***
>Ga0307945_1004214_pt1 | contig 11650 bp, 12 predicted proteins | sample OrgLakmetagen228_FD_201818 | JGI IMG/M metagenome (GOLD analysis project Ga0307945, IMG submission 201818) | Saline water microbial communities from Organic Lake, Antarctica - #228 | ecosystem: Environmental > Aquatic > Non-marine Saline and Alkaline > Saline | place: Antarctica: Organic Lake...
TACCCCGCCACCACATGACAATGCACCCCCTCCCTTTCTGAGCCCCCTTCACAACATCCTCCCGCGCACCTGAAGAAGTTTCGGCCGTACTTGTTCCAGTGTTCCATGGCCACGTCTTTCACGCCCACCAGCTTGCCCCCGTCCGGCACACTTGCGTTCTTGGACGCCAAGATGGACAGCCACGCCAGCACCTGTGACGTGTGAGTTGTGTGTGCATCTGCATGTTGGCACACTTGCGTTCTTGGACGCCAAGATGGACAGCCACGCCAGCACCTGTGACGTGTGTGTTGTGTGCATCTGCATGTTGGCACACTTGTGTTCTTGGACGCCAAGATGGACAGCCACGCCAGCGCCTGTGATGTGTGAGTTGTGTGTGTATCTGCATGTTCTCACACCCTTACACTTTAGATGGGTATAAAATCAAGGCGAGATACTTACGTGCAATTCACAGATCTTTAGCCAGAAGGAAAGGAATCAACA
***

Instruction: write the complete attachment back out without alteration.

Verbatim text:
>Ga0307945_1004214_pt1 | contig 11650 bp, 12 predicted proteins | sample OrgLakmetagen228_FD_201818 | JGI IMG/M metagenome (GOLD analysis project Ga0307945, IMG submission 201818) | Saline water microbial communities from Organic Lake, Antarctica - #228 | ecosystem: Environmental > Aquatic > Non-marine Saline and Alkaline > Saline | place: Antarctica: Organic Lake...
TACCCCGCCACCACATGACAATGCACCCCCTCCCTTTCTGAGCCCCCTTCACAACATCCTCCCGCGCACCTGAAGAAGTTTCGGCCGTACTTGTTCCAGTGTTCCATGGCCACGTCTTTCACGCCCACCAGCTTGCCCCCGTCCGGCACACTTGCGTTCTTGGACGCCAAGATGGACAGCCACGCCAGCACCTGTGACGTGTGAGTTGTGTGTGCATCTGCATGTTGGCACACTTGCGTTCTTGGACGCCAAGATGGACAGCCACGCCAGCACCTGTGACGTGTGTGTTGTGTGCATCTGCATGTTGGCACACTTGTGTTCTTGGACGCCAAGATGGACAGCCACGCCAGCGCCTGTGATGTGTGAGTTGTGTGTGTATCTGCATGTTCTCACACCCTTACACTTTAGATGGGTATAAAATCAAGGCGAGATACTTACGTGCAATTCACAGATCTTTAGCCAGAAGGAAAGGAATCAACA